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HomeNewsGeorgian Bay Mnidoo Gamii Biosphere getting over $500,000 to boost conservation efforts

Georgian Bay Mnidoo Gamii Biosphere getting over $500,000 to boost conservation efforts

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The Georgian Bay Mnidoo Gamii Biosphere (GBMGB) is getting just over $500,000 over three years to boost biodiversity conservation efforts.

The money is part of $11.3 million earmarked by the federal government to increase biodiversity conservation in Canada’s nineteen UNESCO biosphere reserves. Dr. Becky Pollock, GBMGB’s Executive Director represented the Canadian Biosphere Reserves Association in receiving the funding on Friday.

“[GBMGB] was designated in 2004 and at that time it had several core areas, for example, provincial and national parks. And it also had buffer areas around the core (areas) mainly and those include conservation reserves that are Crown lands or treaty lands,” Pollock says. 

She says with the help of this funding the biosphere is going to re-evaluate those core and buffer areas, and how they contribute to the diversity of species in the biosphere.

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“We’re going to be working with partners to inventory biodiversity. We have some iNaturalist projects where we asked volunteers to contribute their species-at-risk sightings. So if you see a snake or a turtle or any flora and fauna that you want to record you can use the iNaturalist app. It’s free and you join the Georgian Bay biosphere project,” she says.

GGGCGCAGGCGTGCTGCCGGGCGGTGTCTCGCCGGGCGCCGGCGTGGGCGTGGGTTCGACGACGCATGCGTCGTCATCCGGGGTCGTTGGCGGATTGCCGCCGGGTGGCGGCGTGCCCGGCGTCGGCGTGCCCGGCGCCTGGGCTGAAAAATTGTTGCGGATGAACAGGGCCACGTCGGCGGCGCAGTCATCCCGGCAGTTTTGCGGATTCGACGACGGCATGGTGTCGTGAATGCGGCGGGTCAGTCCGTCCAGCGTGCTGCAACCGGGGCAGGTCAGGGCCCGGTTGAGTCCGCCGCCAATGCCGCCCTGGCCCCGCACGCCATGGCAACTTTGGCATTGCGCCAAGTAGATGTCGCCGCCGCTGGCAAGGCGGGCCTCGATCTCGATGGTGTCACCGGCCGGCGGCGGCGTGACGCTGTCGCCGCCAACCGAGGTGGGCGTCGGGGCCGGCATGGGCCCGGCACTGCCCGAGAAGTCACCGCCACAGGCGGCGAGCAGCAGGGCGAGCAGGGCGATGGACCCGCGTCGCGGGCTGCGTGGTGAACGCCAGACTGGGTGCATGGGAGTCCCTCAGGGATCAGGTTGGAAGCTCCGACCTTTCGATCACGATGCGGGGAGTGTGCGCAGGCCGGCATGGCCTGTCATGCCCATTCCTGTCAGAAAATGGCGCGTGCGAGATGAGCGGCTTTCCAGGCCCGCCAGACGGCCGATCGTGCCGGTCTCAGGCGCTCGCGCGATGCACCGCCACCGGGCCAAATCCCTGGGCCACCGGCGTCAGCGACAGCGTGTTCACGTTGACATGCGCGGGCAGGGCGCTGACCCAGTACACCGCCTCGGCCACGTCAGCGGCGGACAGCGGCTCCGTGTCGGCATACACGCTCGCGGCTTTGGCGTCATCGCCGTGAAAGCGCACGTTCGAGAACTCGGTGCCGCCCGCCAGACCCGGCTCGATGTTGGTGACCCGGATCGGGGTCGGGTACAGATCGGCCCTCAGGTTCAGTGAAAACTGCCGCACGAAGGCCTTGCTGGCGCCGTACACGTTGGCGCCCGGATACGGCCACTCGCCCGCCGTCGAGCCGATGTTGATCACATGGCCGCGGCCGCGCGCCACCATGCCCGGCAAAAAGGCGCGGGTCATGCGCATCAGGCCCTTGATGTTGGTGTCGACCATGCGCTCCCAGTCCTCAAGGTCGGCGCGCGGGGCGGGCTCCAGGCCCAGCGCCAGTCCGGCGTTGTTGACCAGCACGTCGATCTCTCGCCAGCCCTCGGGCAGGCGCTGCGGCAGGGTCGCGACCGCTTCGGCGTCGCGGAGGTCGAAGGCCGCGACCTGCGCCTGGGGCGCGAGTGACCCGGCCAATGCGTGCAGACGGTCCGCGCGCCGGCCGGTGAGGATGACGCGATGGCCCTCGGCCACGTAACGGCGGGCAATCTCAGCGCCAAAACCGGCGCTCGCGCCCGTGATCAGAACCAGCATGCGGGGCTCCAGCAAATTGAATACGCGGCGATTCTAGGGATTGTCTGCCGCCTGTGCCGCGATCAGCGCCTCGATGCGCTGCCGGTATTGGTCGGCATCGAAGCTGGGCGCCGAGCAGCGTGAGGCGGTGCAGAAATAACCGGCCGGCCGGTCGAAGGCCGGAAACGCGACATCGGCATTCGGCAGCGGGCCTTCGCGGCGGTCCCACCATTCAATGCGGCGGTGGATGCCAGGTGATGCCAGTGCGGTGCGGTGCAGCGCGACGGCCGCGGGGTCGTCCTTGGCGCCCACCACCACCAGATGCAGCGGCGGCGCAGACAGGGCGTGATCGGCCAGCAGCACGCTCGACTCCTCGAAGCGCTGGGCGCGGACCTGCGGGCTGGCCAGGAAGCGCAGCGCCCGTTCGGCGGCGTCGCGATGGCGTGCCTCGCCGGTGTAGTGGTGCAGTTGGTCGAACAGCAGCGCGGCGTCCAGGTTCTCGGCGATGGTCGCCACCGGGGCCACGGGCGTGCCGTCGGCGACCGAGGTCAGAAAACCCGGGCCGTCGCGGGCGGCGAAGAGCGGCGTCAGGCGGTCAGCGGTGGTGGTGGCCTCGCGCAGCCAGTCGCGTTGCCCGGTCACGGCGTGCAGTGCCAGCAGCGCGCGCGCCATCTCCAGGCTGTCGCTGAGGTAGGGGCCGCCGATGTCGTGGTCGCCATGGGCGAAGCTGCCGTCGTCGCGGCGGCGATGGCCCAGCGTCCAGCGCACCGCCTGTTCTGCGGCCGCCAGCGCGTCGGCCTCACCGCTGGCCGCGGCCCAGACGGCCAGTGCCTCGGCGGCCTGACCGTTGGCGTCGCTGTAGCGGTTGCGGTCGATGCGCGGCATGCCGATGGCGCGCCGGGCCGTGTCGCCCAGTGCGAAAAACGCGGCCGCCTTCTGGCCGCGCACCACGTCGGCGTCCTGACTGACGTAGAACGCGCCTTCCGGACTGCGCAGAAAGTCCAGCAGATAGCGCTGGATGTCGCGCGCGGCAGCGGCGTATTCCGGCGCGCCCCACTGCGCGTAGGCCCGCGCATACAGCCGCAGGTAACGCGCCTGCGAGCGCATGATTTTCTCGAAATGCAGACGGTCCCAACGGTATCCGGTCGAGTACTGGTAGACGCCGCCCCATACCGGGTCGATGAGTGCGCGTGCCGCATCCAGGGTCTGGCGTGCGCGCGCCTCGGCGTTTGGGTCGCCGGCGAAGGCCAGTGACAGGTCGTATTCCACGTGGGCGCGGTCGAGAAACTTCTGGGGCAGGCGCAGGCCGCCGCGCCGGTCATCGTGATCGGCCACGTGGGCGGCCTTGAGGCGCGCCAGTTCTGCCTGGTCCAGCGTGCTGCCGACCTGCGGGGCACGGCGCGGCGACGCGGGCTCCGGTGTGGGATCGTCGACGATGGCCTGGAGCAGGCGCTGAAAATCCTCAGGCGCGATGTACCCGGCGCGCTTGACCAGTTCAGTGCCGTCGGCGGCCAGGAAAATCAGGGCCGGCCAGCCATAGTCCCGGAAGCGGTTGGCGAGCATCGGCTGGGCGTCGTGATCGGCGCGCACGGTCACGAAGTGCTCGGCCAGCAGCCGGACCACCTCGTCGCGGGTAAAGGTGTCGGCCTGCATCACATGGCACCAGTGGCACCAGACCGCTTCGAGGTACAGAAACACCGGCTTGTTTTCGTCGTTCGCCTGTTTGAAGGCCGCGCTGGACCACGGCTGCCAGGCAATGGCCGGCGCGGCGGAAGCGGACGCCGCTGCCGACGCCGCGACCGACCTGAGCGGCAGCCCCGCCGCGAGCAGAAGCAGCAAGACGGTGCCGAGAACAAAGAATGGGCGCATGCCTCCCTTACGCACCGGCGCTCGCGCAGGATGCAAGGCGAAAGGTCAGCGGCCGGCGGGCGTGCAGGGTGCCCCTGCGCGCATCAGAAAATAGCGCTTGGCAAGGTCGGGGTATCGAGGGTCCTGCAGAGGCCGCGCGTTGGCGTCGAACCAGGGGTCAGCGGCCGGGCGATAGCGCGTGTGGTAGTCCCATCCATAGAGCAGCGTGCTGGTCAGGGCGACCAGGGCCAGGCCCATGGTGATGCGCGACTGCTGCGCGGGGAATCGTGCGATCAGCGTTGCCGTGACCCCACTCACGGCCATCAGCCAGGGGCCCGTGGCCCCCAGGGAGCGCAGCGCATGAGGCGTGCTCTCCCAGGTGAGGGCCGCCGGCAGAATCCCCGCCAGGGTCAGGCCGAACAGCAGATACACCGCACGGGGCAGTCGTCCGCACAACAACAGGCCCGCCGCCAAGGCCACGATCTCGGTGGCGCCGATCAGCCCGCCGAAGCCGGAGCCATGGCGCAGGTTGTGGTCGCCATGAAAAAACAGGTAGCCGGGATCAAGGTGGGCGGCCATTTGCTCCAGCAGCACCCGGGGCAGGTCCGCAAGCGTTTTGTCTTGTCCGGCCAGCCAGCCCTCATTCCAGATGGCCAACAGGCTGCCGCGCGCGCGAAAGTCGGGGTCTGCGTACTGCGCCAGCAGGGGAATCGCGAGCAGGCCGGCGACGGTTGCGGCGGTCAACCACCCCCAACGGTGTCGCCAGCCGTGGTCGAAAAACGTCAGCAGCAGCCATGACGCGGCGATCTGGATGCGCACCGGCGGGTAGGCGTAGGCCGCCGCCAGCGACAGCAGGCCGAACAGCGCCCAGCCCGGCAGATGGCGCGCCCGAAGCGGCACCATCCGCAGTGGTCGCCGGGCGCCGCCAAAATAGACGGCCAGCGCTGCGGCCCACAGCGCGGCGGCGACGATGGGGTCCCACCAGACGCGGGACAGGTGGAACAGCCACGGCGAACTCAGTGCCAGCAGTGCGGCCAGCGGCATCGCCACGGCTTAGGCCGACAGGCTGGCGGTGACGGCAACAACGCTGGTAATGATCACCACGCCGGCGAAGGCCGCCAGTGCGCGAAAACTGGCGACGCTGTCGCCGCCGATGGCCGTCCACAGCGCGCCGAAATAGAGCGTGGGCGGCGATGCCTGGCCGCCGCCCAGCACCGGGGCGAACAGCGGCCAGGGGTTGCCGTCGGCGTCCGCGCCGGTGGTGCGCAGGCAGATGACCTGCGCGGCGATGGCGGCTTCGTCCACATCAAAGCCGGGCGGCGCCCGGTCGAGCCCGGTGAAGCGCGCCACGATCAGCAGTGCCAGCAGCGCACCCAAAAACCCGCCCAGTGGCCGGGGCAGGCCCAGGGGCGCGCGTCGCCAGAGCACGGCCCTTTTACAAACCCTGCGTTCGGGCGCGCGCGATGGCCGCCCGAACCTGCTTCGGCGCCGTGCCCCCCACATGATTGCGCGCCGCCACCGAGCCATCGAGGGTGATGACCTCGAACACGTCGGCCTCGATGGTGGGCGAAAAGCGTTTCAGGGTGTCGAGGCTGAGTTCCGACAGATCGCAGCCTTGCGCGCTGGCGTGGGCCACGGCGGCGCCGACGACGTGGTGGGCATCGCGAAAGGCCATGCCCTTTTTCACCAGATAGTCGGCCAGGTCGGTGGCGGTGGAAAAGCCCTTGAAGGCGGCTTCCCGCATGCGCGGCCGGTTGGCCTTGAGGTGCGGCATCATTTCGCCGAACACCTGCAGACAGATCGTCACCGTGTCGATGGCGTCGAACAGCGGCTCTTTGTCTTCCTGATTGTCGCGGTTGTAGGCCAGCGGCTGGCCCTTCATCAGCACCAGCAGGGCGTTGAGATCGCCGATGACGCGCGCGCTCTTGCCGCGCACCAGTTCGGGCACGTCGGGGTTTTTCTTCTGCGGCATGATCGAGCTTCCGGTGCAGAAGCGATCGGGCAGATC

Pollock says the project already has over eight hundred volunteers contributing incredible information that has identified over 2,300 different species.

“I’m not sure whether we’ll reach 3,000 (species) but it is it’s almost like a library of biodiversity and there are experts worldwide that use this tool to basically confirm the sightings of volunteers. It’s a wonderful way to learn about biodiversity in our own area,” she says.

Locally, she says the entire Watershed of Muskoka Parry Sound will really benefit from this biodiversity work. 

Dr. Pollock says natural areas need to be regarded as sanctuaries for wildlife as they come under pressure from things like climate change. She says doing our part in connecting a network of protected areas to enhance and protect biodiversity isn’t only for natural areas but also for future generations. 

“We know that we need to protect wetlands to prevent flooding, these are important ecological services so it’s all connected. Our own quality of life in Parry-Sound Muskoka with biodiversity protection,” Pollock says.

The main thing, she says, is finding out whether our biosphere is adequately protecting species and then also what can we do to link these areas or patches with corridors. “We’re really doing that detailed evaluation over the next three years,” she adds.

“We’ve been able to engage in this long-term biodiversity work with our partners,” she says, like some of the work with mapping habitats for the species at risk such as the turtle species in the biosphere. “We’re working with partners, First Nations, municipalities, Georgian Bay Land Trust, for example, to try to raise the in-kind and cash support that will be needed to go forward with this work,” Dr. Pollock says.

The Georgian Bay Mnidoo Gamii Biosphere is one of the larger sites in Ontario, she says, coming in at about 348 thousand hectares from the Severn River in the South right up to the French River.

“We follow the Old Highway 69 and then we stretch west as far as the Limestone Islands. There are really significant conservation areas within that landscape including parks where we want to use those core areas of the biosphere for research, monitoring and some restoration work,” she adds.

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